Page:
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To Disclose or Not To Disclose…What Is A Seller To Do?


  • Fully, completely and truthfully complete the Transfer Disclosure Statement (“TDS”) and the Seller Property Questionnaire (“SPQ”).  As a general rule, all sellers of residential real estate property containing one to four dwelling units must complete and provide writteReal-estate-seller-disclosuren disclosures to the Buyer. There are a few exceptions, such as properties that are transferred by court order or from one co-owner to another. But if the Seller is offering their home to the public for sale, count on this requirement applying. (California Civil Code Sections 1102, 1102.2, 1102.3)  The benefit to you as the Seller is that by thoroughly disclosing more information to the Buyer, it becomes more difficult for the Buyer to later complain that you withheld material information about the property.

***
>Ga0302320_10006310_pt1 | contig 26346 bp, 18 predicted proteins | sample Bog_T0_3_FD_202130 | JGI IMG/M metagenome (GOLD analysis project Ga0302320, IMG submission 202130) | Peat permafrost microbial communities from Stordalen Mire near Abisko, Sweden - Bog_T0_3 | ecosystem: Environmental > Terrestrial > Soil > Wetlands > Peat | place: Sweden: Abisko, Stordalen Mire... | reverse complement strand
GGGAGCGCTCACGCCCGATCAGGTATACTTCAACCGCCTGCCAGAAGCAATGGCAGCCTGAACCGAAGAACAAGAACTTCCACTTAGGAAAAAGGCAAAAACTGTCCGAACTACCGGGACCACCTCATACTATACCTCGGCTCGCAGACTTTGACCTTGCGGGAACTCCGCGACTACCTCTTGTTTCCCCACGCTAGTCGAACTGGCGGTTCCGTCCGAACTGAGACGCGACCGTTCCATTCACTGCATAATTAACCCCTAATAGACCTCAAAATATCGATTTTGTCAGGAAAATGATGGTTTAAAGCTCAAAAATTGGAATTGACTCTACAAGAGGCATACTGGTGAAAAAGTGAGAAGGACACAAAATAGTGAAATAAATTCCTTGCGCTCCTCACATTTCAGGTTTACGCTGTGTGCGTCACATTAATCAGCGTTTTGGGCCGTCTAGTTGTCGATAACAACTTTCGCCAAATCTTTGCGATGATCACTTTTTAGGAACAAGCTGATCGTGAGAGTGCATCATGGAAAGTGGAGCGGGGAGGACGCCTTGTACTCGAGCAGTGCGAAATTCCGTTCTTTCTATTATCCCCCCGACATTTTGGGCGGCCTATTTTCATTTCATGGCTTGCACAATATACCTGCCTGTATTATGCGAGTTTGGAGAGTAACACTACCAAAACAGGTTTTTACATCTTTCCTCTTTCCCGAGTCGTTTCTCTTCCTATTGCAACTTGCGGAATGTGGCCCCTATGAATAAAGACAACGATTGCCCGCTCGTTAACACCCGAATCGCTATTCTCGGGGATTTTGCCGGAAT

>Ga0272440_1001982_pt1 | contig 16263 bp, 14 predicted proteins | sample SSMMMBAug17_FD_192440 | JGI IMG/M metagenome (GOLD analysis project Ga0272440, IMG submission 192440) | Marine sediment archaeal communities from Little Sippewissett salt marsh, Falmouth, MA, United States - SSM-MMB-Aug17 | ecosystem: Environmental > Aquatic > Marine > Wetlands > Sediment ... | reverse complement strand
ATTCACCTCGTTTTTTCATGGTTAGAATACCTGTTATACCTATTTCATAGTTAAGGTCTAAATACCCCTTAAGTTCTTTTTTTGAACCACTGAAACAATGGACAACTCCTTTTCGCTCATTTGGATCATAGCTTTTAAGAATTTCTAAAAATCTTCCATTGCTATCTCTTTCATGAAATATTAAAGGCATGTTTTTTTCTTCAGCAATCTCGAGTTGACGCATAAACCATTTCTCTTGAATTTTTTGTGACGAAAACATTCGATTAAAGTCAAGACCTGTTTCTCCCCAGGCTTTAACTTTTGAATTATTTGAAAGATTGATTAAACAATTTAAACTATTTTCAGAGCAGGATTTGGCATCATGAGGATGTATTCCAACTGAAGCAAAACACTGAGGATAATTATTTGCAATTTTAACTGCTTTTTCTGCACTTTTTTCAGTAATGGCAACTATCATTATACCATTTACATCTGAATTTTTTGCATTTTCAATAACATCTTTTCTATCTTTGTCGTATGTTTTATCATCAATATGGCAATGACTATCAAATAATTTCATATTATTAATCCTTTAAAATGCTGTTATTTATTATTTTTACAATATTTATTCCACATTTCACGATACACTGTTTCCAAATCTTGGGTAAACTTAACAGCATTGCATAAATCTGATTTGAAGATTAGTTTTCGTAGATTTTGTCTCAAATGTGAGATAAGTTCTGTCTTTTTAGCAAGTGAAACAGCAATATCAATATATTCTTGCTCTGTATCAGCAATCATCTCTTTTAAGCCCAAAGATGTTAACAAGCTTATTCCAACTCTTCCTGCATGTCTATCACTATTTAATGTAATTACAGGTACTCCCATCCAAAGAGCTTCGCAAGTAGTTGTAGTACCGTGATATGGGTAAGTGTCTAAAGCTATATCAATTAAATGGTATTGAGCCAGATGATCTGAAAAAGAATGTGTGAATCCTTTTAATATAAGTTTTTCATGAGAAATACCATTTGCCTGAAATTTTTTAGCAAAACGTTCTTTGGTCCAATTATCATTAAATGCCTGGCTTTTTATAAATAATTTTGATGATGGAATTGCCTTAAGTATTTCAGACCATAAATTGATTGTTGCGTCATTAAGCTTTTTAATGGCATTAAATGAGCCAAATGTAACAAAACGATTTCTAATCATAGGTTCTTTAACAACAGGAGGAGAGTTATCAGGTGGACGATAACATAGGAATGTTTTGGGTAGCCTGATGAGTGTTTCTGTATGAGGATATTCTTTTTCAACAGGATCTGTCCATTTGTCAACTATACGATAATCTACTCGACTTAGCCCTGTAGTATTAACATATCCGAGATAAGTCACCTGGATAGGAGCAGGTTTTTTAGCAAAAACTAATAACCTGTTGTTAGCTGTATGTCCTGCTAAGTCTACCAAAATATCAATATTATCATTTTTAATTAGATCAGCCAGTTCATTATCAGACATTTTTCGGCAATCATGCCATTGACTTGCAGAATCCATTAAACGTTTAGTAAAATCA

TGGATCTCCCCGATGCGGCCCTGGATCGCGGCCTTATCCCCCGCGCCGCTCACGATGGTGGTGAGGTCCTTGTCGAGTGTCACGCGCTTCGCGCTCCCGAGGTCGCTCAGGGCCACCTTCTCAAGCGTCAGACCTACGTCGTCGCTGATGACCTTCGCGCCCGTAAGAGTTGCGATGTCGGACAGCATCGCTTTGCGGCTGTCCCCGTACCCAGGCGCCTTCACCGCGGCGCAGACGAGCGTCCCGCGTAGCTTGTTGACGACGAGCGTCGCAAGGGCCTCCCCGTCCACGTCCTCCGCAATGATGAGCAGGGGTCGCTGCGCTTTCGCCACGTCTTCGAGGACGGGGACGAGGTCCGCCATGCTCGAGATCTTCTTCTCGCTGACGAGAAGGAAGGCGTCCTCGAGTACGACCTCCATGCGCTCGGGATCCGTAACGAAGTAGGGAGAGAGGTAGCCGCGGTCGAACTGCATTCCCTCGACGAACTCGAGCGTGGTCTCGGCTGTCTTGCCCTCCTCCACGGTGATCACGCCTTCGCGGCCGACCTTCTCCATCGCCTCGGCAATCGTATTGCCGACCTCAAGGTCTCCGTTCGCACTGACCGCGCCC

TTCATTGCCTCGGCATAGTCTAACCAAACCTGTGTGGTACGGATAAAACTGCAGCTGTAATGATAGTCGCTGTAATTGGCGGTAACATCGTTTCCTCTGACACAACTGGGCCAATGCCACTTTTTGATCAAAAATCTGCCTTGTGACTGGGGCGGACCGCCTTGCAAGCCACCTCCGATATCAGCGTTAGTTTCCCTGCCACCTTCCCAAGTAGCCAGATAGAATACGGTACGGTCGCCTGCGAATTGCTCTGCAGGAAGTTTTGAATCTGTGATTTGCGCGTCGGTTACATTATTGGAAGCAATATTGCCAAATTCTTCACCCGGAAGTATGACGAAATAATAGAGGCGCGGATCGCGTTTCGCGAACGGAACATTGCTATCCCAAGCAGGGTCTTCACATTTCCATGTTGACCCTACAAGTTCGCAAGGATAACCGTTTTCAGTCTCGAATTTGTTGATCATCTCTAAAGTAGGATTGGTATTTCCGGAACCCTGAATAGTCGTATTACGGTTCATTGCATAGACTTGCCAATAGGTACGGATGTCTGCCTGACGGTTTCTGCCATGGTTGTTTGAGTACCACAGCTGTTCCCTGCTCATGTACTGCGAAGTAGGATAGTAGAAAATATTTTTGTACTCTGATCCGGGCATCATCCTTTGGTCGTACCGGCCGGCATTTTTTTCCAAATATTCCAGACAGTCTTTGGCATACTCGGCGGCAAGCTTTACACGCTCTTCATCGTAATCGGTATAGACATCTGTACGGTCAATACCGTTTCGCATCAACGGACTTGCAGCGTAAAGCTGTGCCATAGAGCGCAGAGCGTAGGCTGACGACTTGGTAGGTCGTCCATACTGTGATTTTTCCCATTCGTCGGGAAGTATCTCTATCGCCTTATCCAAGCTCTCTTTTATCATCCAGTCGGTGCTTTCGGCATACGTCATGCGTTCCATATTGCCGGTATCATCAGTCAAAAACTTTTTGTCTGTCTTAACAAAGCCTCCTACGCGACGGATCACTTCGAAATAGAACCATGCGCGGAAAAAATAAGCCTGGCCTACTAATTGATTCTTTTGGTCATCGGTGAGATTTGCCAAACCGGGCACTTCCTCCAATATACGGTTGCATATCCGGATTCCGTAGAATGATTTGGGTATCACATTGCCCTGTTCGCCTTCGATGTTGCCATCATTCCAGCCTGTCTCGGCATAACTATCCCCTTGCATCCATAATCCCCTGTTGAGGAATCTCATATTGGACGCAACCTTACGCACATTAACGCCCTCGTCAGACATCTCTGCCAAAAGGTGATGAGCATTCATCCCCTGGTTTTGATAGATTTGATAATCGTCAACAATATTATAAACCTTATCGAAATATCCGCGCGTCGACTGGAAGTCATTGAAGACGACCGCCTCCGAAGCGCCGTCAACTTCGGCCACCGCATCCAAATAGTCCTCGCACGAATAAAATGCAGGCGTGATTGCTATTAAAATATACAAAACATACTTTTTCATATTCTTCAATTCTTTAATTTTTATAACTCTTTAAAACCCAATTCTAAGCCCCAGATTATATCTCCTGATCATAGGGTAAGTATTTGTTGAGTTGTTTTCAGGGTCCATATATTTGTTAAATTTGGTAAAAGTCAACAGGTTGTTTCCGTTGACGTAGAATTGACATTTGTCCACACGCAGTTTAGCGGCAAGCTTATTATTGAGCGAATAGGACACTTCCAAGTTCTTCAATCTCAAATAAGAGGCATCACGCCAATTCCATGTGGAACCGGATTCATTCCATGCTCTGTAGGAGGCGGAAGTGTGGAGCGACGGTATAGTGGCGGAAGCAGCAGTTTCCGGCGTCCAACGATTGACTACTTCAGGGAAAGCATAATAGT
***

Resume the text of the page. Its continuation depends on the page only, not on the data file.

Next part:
• Review the TDS and SPQ to ensure that each question is completely answered. Review the TDS and SPQ with a critical eye of the average buyer.  Make sure that you checked either “yes” or “no” to each question and provided explanations for each item checked “yes.”  Providing the Buyer with an incomplete TDS or SPQ can create a new right for the Buyer to cancel when you provide more information in response to a Buyer’s follow-up questions do to an incomplete response.
  • If You Wonder Whether You Should Disclose Something, Disclose It.  Sellers only have legal liability for their failure to disclose.  So, if you even wonder if you should disclose, disclose it!


  • Provide the Buyer with an incomplete TDS or SPQ.  You as the Seller open yourself to potential legal liability for failure to disclose if the TDS or SPQ is incomplete.
  • Withhold informational documents referenced in the TDS or SPQ. If you reference another document or report in the TDS or SPQ (like a prior home inspection, or roof report), the Seller should provide the Buyer with the document referenced at the exact same time that the TDS and SPQ are provided.